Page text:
Season 5 Episode 3 – Nov. 15, 1997
“Unusual Suspects” is the origin story of The Lone Gunmen. Taking place in 1989, before the X-files unit even existed, Gilligan tells us how the trio of Melvin Frohike (Tom Braidwood), John F. Byers (Bruce Harwood), and Richard Langly (Dean Haglund) first met at a computer convention and became the government conspiracy group as we know them. They’re the protagonists — there’s no Scully, and Mulder is basically a footnote — who all try to protect a woman that’s on the run from the government.
It’s obvious how much fun Gilligan had writing this episode (and later an entire spinoff for these characters), tastefully blending nostalgia, wit, and the trademark theme of government conspiracies. Keeping things light for the most part, “Unusual Suspects” is a delicacy that showcases how he acquired a balance of comedy and drama, shaping it to his own style over the years.
Season 5 Episode 12 – Feb. 22, 1998
Arguably the funniest episode in the series. Told through a silly vampire narrative, “Bad Blood” is all about the “work marriage” between Scully and Mulder. After years of working together, we finally learn how they see each other. Recalling the events of a “vampire case,” the story is told from their vastly differing perspective, which brings about a campy and humorous tone that’s a rarity in The X-Files.
Gilligan’s dedication to the characters shines bright as he amplifies and ridicules their traits to great effect. Just because we don’t normally see this, Mulder and Scully often get on each other’s nerves with their typical behavior and choice of words. That’s exactly what Gilligan aims for. The actual case — involving fake fangs, gleaming green eyes, and a delightful guest performance by Luke Wilson — barely matters as we see the two bicker like an old married couple about trivial things.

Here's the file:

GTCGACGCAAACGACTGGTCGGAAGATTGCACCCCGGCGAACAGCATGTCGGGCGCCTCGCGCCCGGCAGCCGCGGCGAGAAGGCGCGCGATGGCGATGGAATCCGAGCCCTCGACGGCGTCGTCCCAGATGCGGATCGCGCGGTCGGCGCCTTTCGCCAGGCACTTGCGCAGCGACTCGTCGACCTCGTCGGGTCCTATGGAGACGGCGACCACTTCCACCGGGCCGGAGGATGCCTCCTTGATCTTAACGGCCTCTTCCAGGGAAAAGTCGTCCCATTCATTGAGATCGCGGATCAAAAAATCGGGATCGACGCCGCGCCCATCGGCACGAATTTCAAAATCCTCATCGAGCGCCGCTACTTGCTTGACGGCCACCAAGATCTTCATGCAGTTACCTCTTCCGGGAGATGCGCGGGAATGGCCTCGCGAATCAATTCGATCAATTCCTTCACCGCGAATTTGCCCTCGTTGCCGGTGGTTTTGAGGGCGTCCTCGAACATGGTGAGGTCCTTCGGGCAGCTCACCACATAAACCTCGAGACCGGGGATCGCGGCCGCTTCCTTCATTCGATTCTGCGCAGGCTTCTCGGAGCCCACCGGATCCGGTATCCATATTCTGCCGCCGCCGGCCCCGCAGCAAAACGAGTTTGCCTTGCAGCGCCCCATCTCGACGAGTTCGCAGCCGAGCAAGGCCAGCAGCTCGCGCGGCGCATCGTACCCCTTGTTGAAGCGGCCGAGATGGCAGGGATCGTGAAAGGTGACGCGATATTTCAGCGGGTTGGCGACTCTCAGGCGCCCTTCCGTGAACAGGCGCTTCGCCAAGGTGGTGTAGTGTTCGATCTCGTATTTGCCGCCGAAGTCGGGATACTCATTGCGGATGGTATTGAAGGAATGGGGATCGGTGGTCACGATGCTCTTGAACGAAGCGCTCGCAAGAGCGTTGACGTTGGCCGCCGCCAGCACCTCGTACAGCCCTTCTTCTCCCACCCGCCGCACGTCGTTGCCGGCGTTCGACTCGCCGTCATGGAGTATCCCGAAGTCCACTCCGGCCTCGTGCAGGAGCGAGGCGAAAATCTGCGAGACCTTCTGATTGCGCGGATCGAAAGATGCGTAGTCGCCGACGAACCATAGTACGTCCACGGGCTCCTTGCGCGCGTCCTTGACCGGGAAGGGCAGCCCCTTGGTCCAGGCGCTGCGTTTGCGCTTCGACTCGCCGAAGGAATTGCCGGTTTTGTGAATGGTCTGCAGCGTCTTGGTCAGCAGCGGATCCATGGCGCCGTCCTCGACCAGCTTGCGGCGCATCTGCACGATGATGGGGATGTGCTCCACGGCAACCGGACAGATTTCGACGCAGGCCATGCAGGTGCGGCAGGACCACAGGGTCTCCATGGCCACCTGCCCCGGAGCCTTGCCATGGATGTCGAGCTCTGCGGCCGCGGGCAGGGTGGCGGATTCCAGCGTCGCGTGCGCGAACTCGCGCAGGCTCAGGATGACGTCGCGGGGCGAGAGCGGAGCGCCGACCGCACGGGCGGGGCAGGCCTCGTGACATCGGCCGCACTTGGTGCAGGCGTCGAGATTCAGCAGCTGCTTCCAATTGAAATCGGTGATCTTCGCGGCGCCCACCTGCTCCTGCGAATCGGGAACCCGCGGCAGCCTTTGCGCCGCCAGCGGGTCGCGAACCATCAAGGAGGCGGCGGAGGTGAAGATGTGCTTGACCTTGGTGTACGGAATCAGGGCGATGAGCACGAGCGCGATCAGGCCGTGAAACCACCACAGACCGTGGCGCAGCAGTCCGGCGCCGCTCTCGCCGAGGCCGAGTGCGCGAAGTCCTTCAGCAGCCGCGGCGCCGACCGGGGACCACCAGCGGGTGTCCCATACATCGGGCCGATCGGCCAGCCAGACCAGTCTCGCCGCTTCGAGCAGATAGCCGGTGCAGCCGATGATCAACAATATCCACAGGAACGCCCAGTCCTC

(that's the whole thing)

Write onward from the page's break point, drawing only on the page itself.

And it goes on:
Season 6 Episode 2 – Nov. 15, 1998
If you’re a devoted fan of Gilligan’s creations, there are plenty of “aha” moments in his X-Files episodes that help you backtrack how some essential elements of Breaking Bad and Better Call Saul came together. The most obvious is Season 6’s “Drive,” which was the first time Gilligan and Bryan Cranston worked together. It’s a fast-paced and breathless episode that finds Mulder (David Duchovny) taken hostage by an unhinged lunatic named Crump (Cranston), who’s driving west as fast as he can under an excruciating pain that’s caused by some secret government experiment.
Gilligan gives very few lines to Cranston, instead, he lets his magnetic presence take over. The character’s story eventually ties in with the show’s trademark government conspiracy theory flawlessly. No doubt, their first collaboration was superb and meant for more than a single episode of television.
Season 6 Episodes 4 and 5 – Nov. 29 and Dec 6, 1998